Dynamite – Gonsalves Case Against Infosys

Frank Gonsalves’ lawyers are mad at Infosys.

So hopping mad that they’ve recently written to the judge requesting an immediate status conference in Gonsalves’ lawsuit against Infosys.

Frank Gonsalves – Bigger Threat for Infosys

While much attention has been focused on Infosys’ alleged violation of U.S. Visa rules, the bigger threat for the Indian software giant could come from former employee Frank Gonsalves’ suit charging it with age discrimination among other things.

Visa violations for which Infosys has been in the news lately (including a second story in the New York Times) is garden variety fraud and even if Infosys is proven guilty of playing fast and loose with U.S. immigration laws it’ll only get a slap on the wrist.

But if Infosys is found guilty of age-discrimination in demoting and firing Frank Gonsalves, it could open the floodgates for other terminated employees to go after the company.

Discrimination on the basis of age is illegal in the U.S. and corporations can pay a heavy price if found guilty of the practice.

One of India’s largest software services providers to American corporations, Infosys has several thousand employees working in the U.S.

Gonsalves’s claims against Infosys include:

(1) discrimination on the basis of age
(2) discrimination on the basis of religion
(3) retaliation
(4) failure to prevent discrimination
(5) wrongful termination in violation of public policy
(6) breach of contract
(7) retaliation in violation of the Sarbanes-Oxley Act.

Delay, Delay, Delay

Based upon our reading of the legal documents in the Frank Gonsalves vs Infosys case, it appears to us that Infosys is worried stiff and deploying a well-known legal strategy to thwart the suit – delay, delay, delay in hopes that the defendant will run out of patience or resources and go away.

A recent letter from Gonsalves lawyer dt April 13, 2012 reflects the plaintiff’s frustration over Infosys’ refusal to produce the agreed upon documents:

Defendant Infosys has not produced a single document identified through the agreed electronic search terms. None….Infosys is purposefully delaying the process to the prejudice of plaintiff.

Gonsalves attorneys have requested the court for an immediate status conference to discuss Infosys’ alleged non-compliance.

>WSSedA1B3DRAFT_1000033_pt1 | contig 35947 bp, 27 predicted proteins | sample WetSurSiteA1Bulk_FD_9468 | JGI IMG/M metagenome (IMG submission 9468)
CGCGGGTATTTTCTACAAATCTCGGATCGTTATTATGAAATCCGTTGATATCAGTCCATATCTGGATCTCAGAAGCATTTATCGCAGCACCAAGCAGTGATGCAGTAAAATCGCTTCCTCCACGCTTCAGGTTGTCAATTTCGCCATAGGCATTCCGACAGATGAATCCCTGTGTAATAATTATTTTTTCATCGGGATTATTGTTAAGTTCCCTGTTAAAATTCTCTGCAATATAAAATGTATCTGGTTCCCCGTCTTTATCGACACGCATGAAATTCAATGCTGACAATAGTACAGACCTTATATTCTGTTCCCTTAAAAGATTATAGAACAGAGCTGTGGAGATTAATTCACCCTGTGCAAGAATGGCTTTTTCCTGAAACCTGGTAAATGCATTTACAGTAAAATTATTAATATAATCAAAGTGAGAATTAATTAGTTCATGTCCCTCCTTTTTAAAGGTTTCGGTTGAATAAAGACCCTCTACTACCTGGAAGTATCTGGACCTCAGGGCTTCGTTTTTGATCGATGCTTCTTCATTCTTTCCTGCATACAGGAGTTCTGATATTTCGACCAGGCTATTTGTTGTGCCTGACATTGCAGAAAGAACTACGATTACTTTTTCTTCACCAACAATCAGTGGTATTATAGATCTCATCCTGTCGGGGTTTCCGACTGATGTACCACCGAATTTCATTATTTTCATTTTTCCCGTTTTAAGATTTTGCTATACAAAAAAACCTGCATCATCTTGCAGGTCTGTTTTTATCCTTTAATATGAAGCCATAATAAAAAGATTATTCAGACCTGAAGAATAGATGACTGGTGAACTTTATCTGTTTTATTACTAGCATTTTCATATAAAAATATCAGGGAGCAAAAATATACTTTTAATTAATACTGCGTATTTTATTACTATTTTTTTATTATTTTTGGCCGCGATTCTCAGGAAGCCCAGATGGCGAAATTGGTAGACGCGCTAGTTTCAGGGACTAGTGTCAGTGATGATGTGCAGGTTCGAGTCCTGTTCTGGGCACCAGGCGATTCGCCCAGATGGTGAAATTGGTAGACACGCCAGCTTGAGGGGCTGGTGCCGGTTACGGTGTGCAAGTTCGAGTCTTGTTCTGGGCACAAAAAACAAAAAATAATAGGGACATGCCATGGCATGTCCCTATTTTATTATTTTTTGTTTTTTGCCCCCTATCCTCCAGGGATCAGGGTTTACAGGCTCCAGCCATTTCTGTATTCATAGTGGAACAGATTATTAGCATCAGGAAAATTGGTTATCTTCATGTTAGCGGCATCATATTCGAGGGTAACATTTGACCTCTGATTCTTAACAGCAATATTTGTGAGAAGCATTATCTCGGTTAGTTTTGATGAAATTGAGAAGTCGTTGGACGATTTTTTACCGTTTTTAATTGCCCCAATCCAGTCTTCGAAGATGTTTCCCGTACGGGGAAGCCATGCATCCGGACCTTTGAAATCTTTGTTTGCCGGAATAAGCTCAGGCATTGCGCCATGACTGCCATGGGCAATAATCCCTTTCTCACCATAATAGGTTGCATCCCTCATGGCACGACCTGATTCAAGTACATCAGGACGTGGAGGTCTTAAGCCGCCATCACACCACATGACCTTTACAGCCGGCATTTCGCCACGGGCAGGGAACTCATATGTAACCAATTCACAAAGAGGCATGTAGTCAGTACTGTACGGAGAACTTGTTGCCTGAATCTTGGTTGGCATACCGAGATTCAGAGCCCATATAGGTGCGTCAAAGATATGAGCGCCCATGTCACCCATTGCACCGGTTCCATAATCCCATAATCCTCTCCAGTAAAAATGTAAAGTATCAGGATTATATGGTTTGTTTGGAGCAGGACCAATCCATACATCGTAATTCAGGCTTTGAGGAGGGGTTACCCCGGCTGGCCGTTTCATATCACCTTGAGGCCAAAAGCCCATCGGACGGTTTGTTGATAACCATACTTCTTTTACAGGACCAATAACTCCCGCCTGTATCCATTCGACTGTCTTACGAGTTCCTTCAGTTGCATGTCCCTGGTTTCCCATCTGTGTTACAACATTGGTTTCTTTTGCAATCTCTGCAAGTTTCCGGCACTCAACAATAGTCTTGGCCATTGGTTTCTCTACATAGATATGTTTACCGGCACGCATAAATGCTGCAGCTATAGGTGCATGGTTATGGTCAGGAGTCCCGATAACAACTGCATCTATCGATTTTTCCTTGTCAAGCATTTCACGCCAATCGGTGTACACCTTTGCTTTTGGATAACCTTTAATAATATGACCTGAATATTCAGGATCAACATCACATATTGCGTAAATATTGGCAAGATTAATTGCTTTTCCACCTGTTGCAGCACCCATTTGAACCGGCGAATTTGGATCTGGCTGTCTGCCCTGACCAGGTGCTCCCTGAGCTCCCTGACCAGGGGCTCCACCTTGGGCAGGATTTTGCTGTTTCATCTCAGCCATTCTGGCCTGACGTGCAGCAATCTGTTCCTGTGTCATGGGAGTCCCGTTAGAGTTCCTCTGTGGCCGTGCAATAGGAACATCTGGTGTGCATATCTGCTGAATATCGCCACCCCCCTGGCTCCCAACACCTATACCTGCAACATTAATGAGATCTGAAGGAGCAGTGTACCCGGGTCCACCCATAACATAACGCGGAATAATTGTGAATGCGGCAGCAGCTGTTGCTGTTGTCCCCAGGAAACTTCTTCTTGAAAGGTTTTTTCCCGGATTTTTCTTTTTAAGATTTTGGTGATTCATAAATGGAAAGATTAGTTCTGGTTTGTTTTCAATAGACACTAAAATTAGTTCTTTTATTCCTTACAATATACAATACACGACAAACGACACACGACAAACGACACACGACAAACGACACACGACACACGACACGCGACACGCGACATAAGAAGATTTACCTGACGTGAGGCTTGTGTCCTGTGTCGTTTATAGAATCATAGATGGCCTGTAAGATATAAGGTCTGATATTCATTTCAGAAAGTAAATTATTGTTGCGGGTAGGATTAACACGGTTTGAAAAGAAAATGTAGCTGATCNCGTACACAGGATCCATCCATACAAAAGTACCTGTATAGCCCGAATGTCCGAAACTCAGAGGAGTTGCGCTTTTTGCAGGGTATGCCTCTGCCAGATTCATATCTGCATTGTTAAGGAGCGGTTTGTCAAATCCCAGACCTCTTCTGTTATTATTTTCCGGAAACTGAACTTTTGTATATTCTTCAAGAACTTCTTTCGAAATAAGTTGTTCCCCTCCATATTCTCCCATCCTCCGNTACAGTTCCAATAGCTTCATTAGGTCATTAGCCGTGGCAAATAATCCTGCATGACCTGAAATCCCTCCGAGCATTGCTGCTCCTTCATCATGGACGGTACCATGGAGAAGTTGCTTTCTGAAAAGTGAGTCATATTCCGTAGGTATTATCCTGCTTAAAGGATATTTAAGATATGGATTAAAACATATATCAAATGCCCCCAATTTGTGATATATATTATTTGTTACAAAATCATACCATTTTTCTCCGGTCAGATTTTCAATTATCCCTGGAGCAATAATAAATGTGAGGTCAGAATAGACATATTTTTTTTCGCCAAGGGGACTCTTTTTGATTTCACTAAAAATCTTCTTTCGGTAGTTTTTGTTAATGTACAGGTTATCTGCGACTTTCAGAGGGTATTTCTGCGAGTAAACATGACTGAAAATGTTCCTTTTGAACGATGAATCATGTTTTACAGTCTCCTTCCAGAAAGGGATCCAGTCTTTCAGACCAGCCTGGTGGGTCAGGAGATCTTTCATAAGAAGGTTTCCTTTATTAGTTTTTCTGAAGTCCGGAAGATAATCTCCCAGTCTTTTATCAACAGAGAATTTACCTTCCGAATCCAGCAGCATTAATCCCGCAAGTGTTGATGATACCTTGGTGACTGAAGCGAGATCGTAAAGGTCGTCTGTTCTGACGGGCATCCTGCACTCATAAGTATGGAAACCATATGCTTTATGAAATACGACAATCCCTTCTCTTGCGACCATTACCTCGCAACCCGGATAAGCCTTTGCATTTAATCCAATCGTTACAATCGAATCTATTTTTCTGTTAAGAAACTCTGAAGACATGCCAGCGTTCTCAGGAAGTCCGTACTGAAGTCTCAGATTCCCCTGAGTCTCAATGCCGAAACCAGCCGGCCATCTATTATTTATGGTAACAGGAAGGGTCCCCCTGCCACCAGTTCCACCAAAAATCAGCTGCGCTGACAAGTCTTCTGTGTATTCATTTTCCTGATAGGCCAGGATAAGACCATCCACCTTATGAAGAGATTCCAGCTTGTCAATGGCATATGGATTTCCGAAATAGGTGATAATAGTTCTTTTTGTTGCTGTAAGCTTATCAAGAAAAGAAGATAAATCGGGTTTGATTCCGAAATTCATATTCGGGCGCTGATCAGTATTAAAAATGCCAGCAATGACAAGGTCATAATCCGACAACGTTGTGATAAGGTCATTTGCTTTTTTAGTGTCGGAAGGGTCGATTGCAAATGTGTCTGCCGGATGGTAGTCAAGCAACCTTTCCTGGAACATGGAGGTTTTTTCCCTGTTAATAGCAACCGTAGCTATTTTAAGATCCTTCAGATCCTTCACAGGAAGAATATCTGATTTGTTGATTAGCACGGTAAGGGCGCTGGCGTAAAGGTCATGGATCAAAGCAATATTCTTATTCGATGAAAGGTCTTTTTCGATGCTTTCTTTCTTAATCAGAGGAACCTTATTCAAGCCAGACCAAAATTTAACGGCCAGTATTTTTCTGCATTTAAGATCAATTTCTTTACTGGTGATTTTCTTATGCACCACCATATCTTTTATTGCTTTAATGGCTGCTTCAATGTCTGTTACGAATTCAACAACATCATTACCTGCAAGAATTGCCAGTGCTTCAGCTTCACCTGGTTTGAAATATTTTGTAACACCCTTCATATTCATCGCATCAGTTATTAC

Infosys’ co-founder N.R.Narayana Murthy’s deposition in the case is scheduled for May 11, 2012.

Gonsalves vs Infosys – Case History

Gonsalves filed his suit against Infosys in the U.S. District Court for the Northern District of California in September 2009.

Before his demotion, Gonsalves was Unit Head in charge of the International Business Unit Automotive and Aerospace with 1,000 employees reporting to him. Following the demotion, he had less than 20 employees reporting to him, Gonsalves alleged in the complaint.

Infosys has denied demoting Gonsalves.

Gonsalves, who worked at Infosys for six years, from 2002 to 2008, alleges in the complaint that despite receiving high performance ratings in management reviews he was demoted after turning 50 and ultimately fired.

Grave Charges

In his suit, Gonsalves alleges:

Aware that India does not have laws prohibiting age discrimination, Infosys and its individual directors, have explicitly adopted policies and a corporate culture which prefer younger workers over older workers and otherwise discriminates on the basis of age in employment. Infosys has between 10,000 and 20,000 employees who work in the United States and are affected by these policies.

For example, Infosys illegally considers age in hiring, promotion, demotion and termination decisions. Infosys Board members openly express a preference for younger managers and younger executives to lead its business units. Infosys “reserves” senior management positions and positions on its management advisory boards for employees under the age of 30; those positions are not available to Mr. Gonsalves or other substantially older employees. Infosys publicly articulates that “[y]outh and empowerment are the keys to scalability and longevity” and that it is important to “give an opportunity to the young leaders to run small business units.” Infosys has a practice and policy of “building, grooming and empowering” a “new generation of leaders,” and favoring younger employees and managers over older ones.

In India, Infosys has been celebrated as a paragon of virtue and hailed as a role model of an ethical corporation although the company has engaged in questionable behavior in the past (look at the documents of Infosys original Indian IPO describing the intended use of the IPO proceeds and examine how the proceeds were actually used later).

Ultimately, we expect that to avoid the messy publicity and the uncertainty of litigation Infosys may well elect to settle the case with Frank Gonsalves keeping the terms confidential.

Related Legal Documents:
April 13, 2012 Letter Requesting Immediate Status Conference
Frank Gonsalves vs Infosys Amended Complaint

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